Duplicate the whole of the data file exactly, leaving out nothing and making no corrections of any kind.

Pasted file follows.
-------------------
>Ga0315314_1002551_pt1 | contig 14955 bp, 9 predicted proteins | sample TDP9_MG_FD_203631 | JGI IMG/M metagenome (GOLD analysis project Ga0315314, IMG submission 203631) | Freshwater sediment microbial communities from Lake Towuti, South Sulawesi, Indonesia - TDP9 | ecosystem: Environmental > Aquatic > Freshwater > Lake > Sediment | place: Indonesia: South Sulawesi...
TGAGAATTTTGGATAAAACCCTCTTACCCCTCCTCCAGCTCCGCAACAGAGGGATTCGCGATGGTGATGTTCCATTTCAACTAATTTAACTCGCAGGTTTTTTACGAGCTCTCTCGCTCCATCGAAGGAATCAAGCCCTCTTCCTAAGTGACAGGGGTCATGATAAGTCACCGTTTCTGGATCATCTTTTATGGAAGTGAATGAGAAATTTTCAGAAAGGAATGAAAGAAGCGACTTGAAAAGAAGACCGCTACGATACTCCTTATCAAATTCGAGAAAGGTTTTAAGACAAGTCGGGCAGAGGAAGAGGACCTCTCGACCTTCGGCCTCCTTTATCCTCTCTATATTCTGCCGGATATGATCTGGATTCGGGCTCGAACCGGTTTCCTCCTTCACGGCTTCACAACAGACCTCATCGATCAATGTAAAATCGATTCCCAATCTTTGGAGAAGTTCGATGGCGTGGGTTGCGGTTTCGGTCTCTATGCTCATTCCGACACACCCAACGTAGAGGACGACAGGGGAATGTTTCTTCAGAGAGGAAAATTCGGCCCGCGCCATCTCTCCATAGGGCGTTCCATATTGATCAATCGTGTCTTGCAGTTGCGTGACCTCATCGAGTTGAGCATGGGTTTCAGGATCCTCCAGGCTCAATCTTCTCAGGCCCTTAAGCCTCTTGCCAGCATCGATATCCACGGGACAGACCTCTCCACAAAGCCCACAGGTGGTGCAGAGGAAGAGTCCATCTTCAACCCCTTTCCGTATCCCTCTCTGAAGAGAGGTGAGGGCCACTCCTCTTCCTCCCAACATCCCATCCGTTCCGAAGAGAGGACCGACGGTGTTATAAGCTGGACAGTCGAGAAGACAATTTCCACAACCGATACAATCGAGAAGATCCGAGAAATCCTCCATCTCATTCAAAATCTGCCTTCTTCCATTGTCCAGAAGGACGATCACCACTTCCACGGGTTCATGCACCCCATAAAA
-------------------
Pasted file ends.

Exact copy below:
>Ga0315314_1002551_pt1 | contig 14955 bp, 9 predicted proteins | sample TDP9_MG_FD_203631 | JGI IMG/M metagenome (GOLD analysis project Ga0315314, IMG submission 203631) | Freshwater sediment microbial communities from Lake Towuti, South Sulawesi, Indonesia - TDP9 | ecosystem: Environmental > Aquatic > Freshwater > Lake > Sediment | place: Indonesia: South Sulawesi...
TGAGAATTTTGGATAAAACCCTCTTACCCCTCCTCCAGCTCCGCAACAGAGGGATTCGCGATGGTGATGTTCCATTTCAACTAATTTAACTCGCAGGTTTTTTACGAGCTCTCTCGCTCCATCGAAGGAATCAAGCCCTCTTCCTAAGTGACAGGGGTCATGATAAGTCACCGTTTCTGGATCATCTTTTATGGAAGTGAATGAGAAATTTTCAGAAAGGAATGAAAGAAGCGACTTGAAAAGAAGACCGCTACGATACTCCTTATCAAATTCGAGAAAGGTTTTAAGACAAGTCGGGCAGAGGAAGAGGACCTCTCGACCTTCGGCCTCCTTTATCCTCTCTATATTCTGCCGGATATGATCTGGATTCGGGCTCGAACCGGTTTCCTCCTTCACGGCTTCACAACAGACCTCATCGATCAATGTAAAATCGATTCCCAATCTTTGGAGAAGTTCGATGGCGTGGGTTGCGGTTTCGGTCTCTATGCTCATTCCGACACACCCAACGTAGAGGACGACAGGGGAATGTTTCTTCAGAGAGGAAAATTCGGCCCGCGCCATCTCTCCATAGGGCGTTCCATATTGATCAATCGTGTCTTGCAGTTGCGTGACCTCATCGAGTTGAGCATGGGTTTCAGGATCCTCCAGGCTCAATCTTCTCAGGCCCTTAAGCCTCTTGCCAGCATCGATATCCACGGGACAGACCTCTCCACAAAGCCCACAGGTGGTGCAGAGGAAGAGTCCATCTTCAACCCCTTTCCGTATCCCTCTCTGAAGAGAGGTGAGGGCCACTCCTCTTCCTCCCAACATCCCATCCGTTCCGAAGAGAGGACCGACGGTGTTATAAGCTGGACAGTCGAGAAGACAATTTCCACAACCGATACAATCGAGAAGATCCGAGAAATCCTCCATCTCATTCAAAATCTGCCTTCTTCCATTGTCCAGAAGGACGATCACCACTTCCACGGGTTCATGCACCCCATAAAA